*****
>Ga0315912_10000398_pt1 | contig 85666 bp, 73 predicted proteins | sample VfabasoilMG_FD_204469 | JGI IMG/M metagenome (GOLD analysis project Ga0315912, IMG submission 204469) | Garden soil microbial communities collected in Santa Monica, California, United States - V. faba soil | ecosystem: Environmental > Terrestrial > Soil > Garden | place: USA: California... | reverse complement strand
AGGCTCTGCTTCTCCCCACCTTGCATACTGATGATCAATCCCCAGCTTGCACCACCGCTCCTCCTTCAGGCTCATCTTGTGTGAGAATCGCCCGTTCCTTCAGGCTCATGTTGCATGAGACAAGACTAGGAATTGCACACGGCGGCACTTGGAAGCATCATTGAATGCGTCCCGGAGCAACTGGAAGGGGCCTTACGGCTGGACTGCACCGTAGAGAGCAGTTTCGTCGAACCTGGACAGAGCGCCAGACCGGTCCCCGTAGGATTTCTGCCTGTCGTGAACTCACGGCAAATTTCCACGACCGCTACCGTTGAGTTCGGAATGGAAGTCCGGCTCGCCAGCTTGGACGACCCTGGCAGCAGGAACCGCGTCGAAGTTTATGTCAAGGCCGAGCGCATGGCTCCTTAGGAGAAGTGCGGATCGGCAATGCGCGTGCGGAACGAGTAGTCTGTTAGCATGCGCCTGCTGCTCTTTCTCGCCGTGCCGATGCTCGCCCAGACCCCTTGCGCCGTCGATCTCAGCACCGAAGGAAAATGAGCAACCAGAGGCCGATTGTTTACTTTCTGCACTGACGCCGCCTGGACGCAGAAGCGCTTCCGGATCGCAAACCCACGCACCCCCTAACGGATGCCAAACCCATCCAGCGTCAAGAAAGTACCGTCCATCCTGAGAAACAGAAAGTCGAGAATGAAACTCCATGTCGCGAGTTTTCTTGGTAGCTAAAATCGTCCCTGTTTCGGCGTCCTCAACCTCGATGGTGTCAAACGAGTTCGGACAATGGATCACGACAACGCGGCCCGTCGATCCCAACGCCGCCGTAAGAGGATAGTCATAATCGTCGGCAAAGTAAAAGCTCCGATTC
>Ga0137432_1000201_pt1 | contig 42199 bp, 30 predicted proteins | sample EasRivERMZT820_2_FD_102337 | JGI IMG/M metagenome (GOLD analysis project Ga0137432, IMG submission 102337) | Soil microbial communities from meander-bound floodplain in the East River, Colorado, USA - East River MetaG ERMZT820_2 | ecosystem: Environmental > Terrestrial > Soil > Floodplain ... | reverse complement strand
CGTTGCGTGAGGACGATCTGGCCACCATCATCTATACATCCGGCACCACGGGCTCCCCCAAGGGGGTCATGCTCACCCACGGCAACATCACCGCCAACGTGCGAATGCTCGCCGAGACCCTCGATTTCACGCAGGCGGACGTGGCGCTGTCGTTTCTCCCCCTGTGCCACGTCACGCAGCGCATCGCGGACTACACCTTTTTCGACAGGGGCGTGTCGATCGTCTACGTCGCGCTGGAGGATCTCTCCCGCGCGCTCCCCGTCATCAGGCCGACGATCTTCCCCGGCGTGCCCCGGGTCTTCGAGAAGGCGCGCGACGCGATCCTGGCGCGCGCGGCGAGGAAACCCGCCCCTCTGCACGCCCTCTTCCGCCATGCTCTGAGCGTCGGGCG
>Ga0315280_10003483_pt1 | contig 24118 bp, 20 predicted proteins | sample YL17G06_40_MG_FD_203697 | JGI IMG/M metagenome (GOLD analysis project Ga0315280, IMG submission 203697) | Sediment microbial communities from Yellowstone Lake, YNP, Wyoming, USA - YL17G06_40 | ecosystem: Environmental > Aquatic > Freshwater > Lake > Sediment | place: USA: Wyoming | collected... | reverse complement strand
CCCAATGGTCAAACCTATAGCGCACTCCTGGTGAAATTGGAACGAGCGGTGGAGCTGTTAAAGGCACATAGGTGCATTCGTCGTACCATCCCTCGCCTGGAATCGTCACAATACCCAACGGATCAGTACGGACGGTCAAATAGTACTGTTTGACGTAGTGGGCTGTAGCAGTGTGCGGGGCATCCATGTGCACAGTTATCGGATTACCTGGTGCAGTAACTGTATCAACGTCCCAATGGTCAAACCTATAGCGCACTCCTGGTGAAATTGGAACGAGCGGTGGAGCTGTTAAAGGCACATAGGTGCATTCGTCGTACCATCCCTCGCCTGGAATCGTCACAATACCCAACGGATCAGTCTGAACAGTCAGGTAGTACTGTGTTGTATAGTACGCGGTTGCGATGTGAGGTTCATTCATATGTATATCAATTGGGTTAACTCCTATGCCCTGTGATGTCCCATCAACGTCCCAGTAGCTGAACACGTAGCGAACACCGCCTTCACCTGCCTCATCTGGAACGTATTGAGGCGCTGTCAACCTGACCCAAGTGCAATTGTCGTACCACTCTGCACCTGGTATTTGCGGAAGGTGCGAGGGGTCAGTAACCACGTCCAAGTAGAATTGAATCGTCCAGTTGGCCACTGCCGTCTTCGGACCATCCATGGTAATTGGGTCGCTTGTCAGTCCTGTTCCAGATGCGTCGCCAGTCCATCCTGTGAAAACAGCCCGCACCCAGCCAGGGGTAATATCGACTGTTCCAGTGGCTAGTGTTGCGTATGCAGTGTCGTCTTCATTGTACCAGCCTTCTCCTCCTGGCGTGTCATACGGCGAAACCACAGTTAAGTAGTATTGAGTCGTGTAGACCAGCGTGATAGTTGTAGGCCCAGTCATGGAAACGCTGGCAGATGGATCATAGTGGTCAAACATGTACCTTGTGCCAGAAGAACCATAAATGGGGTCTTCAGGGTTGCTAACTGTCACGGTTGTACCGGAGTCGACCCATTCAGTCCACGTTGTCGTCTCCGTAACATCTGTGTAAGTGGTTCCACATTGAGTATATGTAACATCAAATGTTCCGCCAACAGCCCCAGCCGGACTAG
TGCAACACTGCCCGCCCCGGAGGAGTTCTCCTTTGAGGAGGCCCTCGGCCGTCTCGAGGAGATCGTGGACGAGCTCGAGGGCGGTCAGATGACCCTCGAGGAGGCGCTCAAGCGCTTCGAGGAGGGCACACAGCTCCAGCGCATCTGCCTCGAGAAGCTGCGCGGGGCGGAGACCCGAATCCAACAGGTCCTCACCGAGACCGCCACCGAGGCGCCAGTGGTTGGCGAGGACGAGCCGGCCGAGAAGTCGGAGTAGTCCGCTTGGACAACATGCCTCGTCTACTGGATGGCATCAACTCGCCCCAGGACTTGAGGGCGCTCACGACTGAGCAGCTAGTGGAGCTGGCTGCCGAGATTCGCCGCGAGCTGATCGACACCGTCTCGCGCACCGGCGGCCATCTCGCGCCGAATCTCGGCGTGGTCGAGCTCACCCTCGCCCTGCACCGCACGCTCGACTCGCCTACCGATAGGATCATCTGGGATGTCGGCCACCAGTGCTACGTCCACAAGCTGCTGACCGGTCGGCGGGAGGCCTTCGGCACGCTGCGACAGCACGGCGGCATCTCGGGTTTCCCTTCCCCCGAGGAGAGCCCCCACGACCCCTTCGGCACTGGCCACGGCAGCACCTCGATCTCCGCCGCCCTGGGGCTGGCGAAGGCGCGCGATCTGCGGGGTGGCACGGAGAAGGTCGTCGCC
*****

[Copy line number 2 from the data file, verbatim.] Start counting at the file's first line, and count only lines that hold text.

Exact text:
AGGCTCTGCTTCTCCCCACCTTGCATACTGATGATCAATCCCCAGCTTGCACCACCGCTCCTCCTTCAGGCTCATCTTGTGTGAGAATCGCCCGTTCCTTCAGGCTCATGTTGCATGAGACAAGACTAGGAATTGCACACGGCGGCACTTGGAAGCATCATTGAATGCGTCCCGGAGCAACTGGAAGGGGCCTTACGGCTGGACTGCACCGTAGAGAGCAGTTTCGTCGAACCTGGACAGAGCGCCAGACCGGTCCCCGTAGGATTTCTGCCTGTCGTGAACTCACGGCAAATTTCCACGACCGCTACCGTTGAGTTCGGAATGGAAGTCCGGCTCGCCAGCTTGGACGACCCTGGCAGCAGGAACCGCGTCGAAGTTTATGTCAAGGCCGAGCGCATGGCTCCTTAGGAGAAGTGCGGATCGGCAATGCGCGTGCGGAACGAGTAGTCTGTTAGCATGCGCCTGCTGCTCTTTCTCGCCGTGCCGATGCTCGCCCAGACCCCTTGCGCCGTCGATCTCAGCACCGAAGGAAAATGAGCAACCAGAGGCCGATTGTTTACTTTCTGCACTGACGCCGCCTGGACGCAGAAGCGCTTCCGGATCGCAAACCCACGCACCCCCTAACGGATGCCAAACCCATCCAGCGTCAAGAAAGTACCGTCCATCCTGAGAAACAGAAAGTCGAGAATGAAACTCCATGTCGCGAGTTTTCTTGGTAGCTAAAATCGTCCCTGTTTCGGCGTCCTCAACCTCGATGGTGTCAAACGAGTTCGGACAATGGATCACGACAACGCGGCCCGTCGATCCCAACGCCGCCGTAAGAGGATAGTCATAATCGTCGGCAAAGTAAAAGCTCCGATTC